To succeed, this attempt has to hit the high spots not only in production design but also plot and acting. Judge by some of the critic comments:
Dread Central praised the film overall, but stated that they felt that the movie’s one major flaw was “the fashion in which we are trafficked to each scare- through multi-screen clicking, copying, pasting and re-sizing, basically all-around multi-tasking. It can be trying to sit through and I liken it to sitting over someone’s shoulder watching them web-surf… endlessly.” It was named Most Innovative Film at the Fantasia Film Festival and received a Special Mention for Feature Film.
British film critic Mark Kermode gave the film a positive review, calling it a film which understands Skyping culture and cyber-bullying. He said, “Many people who’ve seen the trailer say, ‘You’re being stalked through the internet. Just log off.’ The point is they can’t because they’re addicted.” While on one hand admitting it was a “shrieky, teen-terrorized, slasher movie,” on the other hand he said it was a film about how cyber-bullying only works if you cooperate with it.
Perhaps the medium is designed to provide greater credence to what might otherwise just be the same old same old hoary “shrieky, teen-terrorized, slasher movie” hokum we know so well. In the way it is devised, the technique is clever and naturalistic, but forget the whizzy computer effects; the plot and dramatic content is both deeply conventional and highly predictable – even down to the sudden video flashes of torture and death so common among movies of the ilk. Mostly it’s bumps and bangs, screaming faces, a gunshot and the bizarre appearance of a food blender, but nothing you’ve not seen and/or heard before.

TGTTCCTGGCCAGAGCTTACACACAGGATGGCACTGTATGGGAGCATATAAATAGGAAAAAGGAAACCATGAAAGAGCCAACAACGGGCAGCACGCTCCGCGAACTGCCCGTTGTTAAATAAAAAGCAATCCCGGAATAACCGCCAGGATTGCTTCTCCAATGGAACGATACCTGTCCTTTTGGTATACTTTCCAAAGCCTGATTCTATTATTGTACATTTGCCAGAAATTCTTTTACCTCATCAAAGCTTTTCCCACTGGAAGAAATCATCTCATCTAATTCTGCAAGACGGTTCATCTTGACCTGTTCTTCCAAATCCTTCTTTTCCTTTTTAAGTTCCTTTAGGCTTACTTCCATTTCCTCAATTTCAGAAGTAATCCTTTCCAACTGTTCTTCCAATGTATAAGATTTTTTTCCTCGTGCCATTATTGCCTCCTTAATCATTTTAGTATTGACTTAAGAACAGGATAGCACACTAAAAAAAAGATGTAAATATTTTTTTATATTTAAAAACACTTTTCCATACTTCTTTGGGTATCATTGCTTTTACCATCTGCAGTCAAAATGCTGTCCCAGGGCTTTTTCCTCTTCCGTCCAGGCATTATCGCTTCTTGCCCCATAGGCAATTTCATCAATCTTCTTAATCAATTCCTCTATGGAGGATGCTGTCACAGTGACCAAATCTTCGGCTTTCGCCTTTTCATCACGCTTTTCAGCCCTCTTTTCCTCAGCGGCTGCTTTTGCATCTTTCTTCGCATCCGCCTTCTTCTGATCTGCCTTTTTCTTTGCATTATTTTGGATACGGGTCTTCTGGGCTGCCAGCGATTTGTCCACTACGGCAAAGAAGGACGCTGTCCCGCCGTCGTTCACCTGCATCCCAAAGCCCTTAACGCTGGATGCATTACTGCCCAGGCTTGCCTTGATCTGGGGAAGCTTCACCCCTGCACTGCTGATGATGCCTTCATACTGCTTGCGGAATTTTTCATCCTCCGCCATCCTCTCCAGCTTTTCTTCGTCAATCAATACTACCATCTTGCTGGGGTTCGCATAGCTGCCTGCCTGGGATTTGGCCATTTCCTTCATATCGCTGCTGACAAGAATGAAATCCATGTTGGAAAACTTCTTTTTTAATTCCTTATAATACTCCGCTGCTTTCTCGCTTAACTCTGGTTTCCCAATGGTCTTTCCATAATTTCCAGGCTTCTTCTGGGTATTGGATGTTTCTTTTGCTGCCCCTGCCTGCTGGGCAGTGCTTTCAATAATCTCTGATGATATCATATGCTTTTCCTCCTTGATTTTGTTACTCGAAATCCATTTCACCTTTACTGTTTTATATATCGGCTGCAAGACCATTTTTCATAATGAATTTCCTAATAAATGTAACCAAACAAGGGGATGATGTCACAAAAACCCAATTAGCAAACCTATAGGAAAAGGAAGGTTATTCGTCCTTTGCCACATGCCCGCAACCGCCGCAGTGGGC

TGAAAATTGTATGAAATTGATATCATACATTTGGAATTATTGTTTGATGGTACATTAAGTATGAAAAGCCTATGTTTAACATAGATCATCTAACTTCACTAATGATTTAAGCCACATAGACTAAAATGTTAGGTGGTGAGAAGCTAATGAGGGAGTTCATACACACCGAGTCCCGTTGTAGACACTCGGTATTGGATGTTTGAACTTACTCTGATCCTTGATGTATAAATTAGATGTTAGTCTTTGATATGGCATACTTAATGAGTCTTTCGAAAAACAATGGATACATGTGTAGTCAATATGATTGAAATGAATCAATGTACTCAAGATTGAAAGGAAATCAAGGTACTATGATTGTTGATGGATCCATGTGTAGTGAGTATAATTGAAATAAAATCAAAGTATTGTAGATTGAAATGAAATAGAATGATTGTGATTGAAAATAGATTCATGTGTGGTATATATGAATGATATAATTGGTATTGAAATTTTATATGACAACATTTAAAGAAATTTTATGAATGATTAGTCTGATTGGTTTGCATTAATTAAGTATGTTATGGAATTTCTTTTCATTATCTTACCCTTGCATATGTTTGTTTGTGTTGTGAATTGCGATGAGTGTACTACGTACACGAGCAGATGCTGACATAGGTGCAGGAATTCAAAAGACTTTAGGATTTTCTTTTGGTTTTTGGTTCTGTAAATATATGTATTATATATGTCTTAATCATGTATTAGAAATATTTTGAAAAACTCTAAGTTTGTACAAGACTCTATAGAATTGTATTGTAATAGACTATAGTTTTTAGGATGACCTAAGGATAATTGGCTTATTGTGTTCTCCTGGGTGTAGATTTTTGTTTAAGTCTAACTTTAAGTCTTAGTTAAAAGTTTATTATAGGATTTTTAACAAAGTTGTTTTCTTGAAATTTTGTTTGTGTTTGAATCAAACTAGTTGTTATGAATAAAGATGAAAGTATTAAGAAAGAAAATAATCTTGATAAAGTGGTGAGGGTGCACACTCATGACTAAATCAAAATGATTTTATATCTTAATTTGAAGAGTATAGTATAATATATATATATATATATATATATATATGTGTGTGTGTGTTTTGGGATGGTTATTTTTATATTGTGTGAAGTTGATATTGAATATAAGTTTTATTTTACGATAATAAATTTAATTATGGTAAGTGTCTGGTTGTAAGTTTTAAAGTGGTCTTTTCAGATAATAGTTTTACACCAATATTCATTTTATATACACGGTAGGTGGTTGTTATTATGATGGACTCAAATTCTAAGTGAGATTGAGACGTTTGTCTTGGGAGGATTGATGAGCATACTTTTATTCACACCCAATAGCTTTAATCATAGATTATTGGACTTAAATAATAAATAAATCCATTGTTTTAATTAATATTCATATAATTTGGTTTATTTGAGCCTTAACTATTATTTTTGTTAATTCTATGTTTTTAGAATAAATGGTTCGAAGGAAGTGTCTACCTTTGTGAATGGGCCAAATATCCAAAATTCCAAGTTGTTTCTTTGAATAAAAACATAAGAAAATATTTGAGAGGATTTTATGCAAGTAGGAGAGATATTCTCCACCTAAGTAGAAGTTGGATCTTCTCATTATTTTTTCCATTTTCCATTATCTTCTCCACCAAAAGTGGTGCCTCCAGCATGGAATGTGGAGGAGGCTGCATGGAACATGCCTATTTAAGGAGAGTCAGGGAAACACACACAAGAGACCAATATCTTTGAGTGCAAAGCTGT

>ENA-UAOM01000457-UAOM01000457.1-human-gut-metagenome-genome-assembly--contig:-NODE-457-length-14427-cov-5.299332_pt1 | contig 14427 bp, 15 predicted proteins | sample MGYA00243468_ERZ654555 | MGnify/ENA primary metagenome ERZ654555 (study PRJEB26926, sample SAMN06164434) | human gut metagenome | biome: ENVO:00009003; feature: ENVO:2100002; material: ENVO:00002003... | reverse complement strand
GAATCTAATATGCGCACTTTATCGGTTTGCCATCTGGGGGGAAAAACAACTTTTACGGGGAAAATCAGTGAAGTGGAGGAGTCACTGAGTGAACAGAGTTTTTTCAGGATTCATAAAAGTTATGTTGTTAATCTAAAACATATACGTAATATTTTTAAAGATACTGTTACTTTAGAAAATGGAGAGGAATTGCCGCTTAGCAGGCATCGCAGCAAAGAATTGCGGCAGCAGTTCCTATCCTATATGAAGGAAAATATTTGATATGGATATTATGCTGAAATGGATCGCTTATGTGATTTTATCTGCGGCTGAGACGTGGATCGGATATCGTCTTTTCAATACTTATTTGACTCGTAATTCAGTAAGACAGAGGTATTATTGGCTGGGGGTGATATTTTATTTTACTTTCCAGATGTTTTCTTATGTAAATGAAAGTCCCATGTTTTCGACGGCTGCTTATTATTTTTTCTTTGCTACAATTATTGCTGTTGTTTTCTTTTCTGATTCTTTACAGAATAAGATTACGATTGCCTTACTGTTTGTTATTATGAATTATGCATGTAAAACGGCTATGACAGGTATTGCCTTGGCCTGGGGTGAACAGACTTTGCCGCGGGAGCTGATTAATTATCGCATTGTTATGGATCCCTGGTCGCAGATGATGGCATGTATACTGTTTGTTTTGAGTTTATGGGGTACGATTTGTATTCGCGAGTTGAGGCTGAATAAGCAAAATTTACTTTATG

To be fair to the actors, they probably had to act themselves for the most part (teenager acting like jerks, as teenagers are wont to do in movies), but when “Laura” launches into a fatal game of “Never have I ever…” things become screechy very rapidly – and totally unlike real life. It always seems to me that horror films are much more effective when they are not shouty and melodramatic, something masters like Polanski, Lynch and Kubrick understood only too well.
So it didn’t take long for us to lose interest, though unlike other members of the audience who did walk out, we stuck it for the whole 83 minutes. Director Levan Gabriadze simply fails to get under the skin of his audience, to the extent that the movie never once made me jump, let alone feel remotely shocked or surprised.
As horror films go it lacked all suspense and was, frankly, dull. Adam went further – to him, as a teenager, the hackneyed send-up of teenage life was embarrassing, such that he could barely watch the screen. Considering he is probably the core audience for Gabriadze, that is a pretty sad condemnation, even allowing for the things he does right. Sure, addressing cyber-bullying is a worthy and essential ambition, but if so it needs a more effective vehicle and but more effective ways to grip the audience. Thumbs down from me to what is ultimately derivative and forgettable nonsense.